Menu

Call Us0333 0146 683
Covid-19 Support Hub

How to claim back coronavirus SSP with the Coronavirus Statutory Sick Pay Rebate Scheme

3-minute read

How to claim back coronavirus SSP with the Coronavirus Statutory Sick Pay Rebate Scheme
Sam Bromley

Sam Bromley

21 May 2020

The government’s Coronavirus Statutory Sick Pay Rebate Scheme opens on 26 May – get all the details here.

In March, the government changed SSP rules as a result of the coronavirus pandemic. The new rules mean that an employee can receive SSP if they have coronavirus symptoms, are self-isolating because someone they live with has coronavirus, or they’re shielding.

Your employees can also get SSP from day one of being off work, rather than day four.

Following these changes, the government announced the Coronavirus Statutory Sick Pay Rebate Scheme, which lets small businesses claim back up to two weeks of SSP paid.

Am I eligible for the Coronavirus Statutory Sick Pay Rebate Scheme?

You can use the scheme if you’re a small business with employees claiming SSP because of coronavirus. According to gov.uk, you need to:

  • have a PAYE payroll scheme that was created and started on or before 28 February 2020
  • have had fewer than 250 employees on 28 February 2020

There are different eligibility dates depending on the reasons an employee is off. You can claim for periods of sickness starting from:

  • 13 March 2020 for employees off work with coronavirus symptoms, or off work because they’re self-isolating
  • 16 April 2020 for employees off work because they’re shielding (these employees need to have a letter from the GP or NHS telling them they need to stay at home for at least 12 weeks)

The weekly SSP rate was £94.25 in 2019-20 and changed to £95.85 on 6 April 2020. You can use the government’s SSP calculator to work out how much to pay an employee.

If you’ve topped up an employee’s sick pay payments, you can only claim back the standard SSP rate.

Read more about the SSP rate, including eligibility and form SSP1.

What types of contracts are covered?

The scheme covers employees on all types of contracts, including:

  • full-time employees
  • part-time employees
  • employees on agency contracts
  • employees on flexible or zero-hour contracts

Can employees on furlough claim SSP?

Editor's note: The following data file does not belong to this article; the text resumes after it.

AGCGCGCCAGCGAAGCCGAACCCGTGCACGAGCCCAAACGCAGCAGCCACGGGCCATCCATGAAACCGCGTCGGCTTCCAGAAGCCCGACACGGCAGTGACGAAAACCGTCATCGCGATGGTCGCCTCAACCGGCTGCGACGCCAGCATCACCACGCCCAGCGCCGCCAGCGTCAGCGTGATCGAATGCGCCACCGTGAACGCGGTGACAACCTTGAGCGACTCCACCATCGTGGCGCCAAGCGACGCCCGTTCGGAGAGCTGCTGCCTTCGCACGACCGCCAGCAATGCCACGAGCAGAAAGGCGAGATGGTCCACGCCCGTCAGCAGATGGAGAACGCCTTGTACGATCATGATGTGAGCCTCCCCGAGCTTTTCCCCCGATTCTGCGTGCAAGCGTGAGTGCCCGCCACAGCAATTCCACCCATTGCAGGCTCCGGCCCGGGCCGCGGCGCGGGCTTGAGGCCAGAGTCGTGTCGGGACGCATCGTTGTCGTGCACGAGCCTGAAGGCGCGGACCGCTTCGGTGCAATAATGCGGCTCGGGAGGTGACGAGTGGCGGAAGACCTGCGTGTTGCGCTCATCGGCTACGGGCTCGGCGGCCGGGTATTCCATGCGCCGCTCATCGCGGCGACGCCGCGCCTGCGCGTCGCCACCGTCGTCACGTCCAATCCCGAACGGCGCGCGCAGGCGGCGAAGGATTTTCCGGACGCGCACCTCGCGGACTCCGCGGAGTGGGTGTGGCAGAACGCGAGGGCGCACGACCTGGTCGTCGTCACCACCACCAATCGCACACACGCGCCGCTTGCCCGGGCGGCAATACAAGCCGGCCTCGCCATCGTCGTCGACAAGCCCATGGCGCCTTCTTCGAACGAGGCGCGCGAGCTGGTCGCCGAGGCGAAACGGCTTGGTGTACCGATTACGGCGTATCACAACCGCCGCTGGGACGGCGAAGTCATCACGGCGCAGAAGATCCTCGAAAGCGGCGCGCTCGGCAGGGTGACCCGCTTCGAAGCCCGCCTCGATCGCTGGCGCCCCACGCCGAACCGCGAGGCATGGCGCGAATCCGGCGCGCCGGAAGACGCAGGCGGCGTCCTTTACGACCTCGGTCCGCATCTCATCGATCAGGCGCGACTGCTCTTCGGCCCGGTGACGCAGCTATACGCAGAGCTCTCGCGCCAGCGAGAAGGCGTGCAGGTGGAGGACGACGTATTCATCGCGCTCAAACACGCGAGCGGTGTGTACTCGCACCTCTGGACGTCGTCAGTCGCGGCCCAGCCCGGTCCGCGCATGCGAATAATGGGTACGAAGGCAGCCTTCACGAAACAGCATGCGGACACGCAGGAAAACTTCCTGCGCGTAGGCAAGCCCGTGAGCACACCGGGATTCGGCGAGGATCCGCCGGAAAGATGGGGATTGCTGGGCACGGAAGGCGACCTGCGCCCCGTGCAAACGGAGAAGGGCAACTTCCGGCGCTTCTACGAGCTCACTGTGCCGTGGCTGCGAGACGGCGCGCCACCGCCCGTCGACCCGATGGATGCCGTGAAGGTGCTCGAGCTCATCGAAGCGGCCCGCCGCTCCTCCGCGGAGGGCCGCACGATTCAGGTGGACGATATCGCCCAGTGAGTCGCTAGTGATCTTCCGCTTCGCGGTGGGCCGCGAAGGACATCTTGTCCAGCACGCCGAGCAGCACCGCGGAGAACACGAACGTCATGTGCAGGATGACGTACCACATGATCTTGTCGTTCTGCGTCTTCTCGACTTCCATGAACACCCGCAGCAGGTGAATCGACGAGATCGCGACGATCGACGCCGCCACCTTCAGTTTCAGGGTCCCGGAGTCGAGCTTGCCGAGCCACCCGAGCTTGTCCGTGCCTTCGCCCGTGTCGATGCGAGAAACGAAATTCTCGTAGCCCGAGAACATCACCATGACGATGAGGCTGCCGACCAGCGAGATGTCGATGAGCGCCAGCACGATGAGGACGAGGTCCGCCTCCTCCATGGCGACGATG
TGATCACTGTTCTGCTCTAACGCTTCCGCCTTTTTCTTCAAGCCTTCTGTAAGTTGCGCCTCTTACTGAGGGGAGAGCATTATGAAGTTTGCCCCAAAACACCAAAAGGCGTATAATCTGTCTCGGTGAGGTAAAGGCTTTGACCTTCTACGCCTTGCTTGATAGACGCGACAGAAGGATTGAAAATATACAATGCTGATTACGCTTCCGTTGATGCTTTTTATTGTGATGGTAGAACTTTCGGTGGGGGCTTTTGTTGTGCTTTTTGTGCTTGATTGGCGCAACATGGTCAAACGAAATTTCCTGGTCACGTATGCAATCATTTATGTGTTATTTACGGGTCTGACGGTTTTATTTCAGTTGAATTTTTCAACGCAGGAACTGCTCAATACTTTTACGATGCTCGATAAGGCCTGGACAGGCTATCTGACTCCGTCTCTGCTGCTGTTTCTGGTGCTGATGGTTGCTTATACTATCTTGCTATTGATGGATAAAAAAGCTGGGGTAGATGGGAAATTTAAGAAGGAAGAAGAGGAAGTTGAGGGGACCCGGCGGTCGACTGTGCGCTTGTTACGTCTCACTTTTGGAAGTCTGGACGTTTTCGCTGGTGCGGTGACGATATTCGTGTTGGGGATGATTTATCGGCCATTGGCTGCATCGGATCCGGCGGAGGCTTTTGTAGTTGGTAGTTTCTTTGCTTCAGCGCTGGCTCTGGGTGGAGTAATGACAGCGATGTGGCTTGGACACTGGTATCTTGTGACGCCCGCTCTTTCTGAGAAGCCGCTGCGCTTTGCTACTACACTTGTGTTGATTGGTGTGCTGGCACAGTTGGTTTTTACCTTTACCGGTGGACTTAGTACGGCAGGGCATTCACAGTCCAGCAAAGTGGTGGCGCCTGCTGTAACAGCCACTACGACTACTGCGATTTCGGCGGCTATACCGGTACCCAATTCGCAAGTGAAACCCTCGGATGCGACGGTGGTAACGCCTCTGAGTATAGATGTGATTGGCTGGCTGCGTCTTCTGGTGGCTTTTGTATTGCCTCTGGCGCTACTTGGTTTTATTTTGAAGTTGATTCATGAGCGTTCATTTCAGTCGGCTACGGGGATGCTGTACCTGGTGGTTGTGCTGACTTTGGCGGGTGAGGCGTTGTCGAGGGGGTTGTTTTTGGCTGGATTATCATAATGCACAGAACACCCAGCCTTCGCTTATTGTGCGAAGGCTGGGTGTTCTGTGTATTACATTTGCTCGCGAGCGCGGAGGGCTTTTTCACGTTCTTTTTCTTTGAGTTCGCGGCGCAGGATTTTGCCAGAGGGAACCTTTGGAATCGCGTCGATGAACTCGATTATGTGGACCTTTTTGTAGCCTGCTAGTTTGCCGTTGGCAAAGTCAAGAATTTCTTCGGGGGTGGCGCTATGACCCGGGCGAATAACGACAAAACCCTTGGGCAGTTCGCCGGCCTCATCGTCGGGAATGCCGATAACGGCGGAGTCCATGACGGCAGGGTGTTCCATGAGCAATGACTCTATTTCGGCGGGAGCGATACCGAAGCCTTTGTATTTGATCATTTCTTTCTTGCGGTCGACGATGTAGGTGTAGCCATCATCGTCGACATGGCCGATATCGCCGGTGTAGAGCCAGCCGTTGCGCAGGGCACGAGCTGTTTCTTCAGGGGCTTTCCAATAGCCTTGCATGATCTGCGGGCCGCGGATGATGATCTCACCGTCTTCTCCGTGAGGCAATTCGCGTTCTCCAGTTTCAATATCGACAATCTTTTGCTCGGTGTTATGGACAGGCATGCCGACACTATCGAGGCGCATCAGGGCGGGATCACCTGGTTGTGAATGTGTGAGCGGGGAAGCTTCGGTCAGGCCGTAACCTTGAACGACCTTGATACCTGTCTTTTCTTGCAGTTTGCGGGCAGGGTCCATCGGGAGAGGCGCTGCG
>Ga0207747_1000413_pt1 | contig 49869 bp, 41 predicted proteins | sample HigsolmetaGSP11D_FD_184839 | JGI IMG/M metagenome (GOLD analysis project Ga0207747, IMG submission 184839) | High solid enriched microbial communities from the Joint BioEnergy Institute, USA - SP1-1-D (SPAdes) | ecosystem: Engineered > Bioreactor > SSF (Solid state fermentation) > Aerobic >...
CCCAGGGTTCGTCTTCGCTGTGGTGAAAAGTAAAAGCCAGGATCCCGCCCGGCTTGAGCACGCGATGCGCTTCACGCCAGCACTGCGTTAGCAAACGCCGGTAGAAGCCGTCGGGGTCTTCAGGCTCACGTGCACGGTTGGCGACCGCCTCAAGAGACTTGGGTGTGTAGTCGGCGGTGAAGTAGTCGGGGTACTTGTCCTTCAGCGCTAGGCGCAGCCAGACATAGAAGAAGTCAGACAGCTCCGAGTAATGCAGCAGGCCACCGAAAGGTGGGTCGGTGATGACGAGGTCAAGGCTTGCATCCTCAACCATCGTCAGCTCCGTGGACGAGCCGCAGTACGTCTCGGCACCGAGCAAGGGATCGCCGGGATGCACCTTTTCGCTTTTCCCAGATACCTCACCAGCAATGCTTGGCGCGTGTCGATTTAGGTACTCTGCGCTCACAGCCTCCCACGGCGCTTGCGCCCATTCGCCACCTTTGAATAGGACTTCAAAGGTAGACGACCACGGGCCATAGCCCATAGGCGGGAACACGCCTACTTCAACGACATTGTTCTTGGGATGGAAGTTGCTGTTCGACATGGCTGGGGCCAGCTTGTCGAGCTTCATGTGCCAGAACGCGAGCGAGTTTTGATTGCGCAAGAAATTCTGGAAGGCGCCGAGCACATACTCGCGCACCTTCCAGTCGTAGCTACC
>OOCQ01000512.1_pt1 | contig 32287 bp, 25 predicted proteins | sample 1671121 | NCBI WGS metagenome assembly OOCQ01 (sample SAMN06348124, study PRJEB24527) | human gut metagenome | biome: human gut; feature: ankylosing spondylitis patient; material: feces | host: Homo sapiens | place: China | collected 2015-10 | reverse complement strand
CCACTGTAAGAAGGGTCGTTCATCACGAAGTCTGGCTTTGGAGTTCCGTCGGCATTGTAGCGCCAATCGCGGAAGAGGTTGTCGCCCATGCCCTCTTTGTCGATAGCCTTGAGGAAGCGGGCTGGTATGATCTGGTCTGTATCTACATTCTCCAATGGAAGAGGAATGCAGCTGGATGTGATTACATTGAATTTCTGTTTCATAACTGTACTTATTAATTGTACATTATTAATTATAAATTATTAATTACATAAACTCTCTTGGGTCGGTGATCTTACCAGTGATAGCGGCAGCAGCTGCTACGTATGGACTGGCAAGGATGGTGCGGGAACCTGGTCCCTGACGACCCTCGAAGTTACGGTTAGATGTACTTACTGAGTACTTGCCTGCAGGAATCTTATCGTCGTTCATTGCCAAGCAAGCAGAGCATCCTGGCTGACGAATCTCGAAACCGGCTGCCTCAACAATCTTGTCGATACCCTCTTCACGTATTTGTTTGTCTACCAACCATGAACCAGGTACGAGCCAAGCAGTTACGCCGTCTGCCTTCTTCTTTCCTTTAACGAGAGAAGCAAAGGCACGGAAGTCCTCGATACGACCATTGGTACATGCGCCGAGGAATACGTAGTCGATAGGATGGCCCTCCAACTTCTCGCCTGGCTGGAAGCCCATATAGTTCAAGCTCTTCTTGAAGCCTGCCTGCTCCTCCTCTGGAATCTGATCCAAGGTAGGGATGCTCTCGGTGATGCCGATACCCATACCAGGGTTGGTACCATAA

The government says that employers can furlough an employee who’s been told to shield and isn’t able to work from home. Furloughed employees can’t then claim SSP.

If you don’t furlough an employee who’s been told to shield, they’ll receive up to two weeks of SSP from 16 April.

Read more about furloughing employees (the Coronavirus Job Retention Scheme).

Claim back coronavirus Statutory Sick Pay: three-step guide

1. Claim back Statutory Sick Pay through PAYE Online

You can apply for the SSP rebate online from 26 May, using the Government Gateway user ID you got when registering for PAYE Online.

If you haven’t registered for PAYE Online (likely because you didn’t register as an employer online), then you’ll need to enrol.

If you’ve authorised someone to do PAYE online for you, they can claim on your behalf. And if you’ve lost your Government Gateway user ID, you can retrieve it here.

2. Get your documents together

Gov.uk says that you need:

  • your employer PAYE scheme reference number
  • contact details so HMRC can get in touch if they have any questions
  • your bank (if Bacs payment can be accepted) or building society details
  • the total coronavirus SSP you’ve paid (this can’t exceed the weekly rate)
  • the number of employees you’re claiming for
  • the start date and end date of the claim period

You can claim for multiple employees and pay periods. The start date of your claim is the start of the earliest pay period you’re claiming for. The end date is the end of the most recent pay period.

3. Keep your records

It’s important to keep accurate records of sickness and SSP paid, because HMRC might ask to see them if there’s a dispute.

Gov.uk says you need to keep records for three years after you receive your payment. These include:

  • the dates an employee was off
  • which of those were ‘qualifying days’ (essentially the days your employee is contracted to work)
  • why your employee was off (whether they had coronavirus symptoms, someone they lived with had symptoms, or they were shielding)
  • the employee’s National Insurance number

Are you eligible for any other coronavirus support?

Use our eligibility checker to find out whether you’re eligible for any further coronavirus support from the government.

You can also have a look at our coronavirus support hub, which includes practical information to help you through these challenging times.

Sign up for our newsletter

Looking for the latest news and features to help you stay ahead? Sign up for our monthly newsletter and get the inside track on the issues that matter to you.

Sign up now

Find this article useful? Spread the word.

Share
Tweet
Post

Keep up to date with Simply Business. Subscribe to our monthly newsletter and follow us on social media.

Subscribe to our newsletter

© Copyright 2020 Simply Business. All Rights Reserved. Simply Business is a trading name of Xbridge Limited which is authorised and regulated by the Financial Conduct Authority (Financial Services Registration No: 313348). Xbridge Limited (No: 3967717) has its registered office at 6th Floor, 99 Gresham Street, London, EC2V 7NG.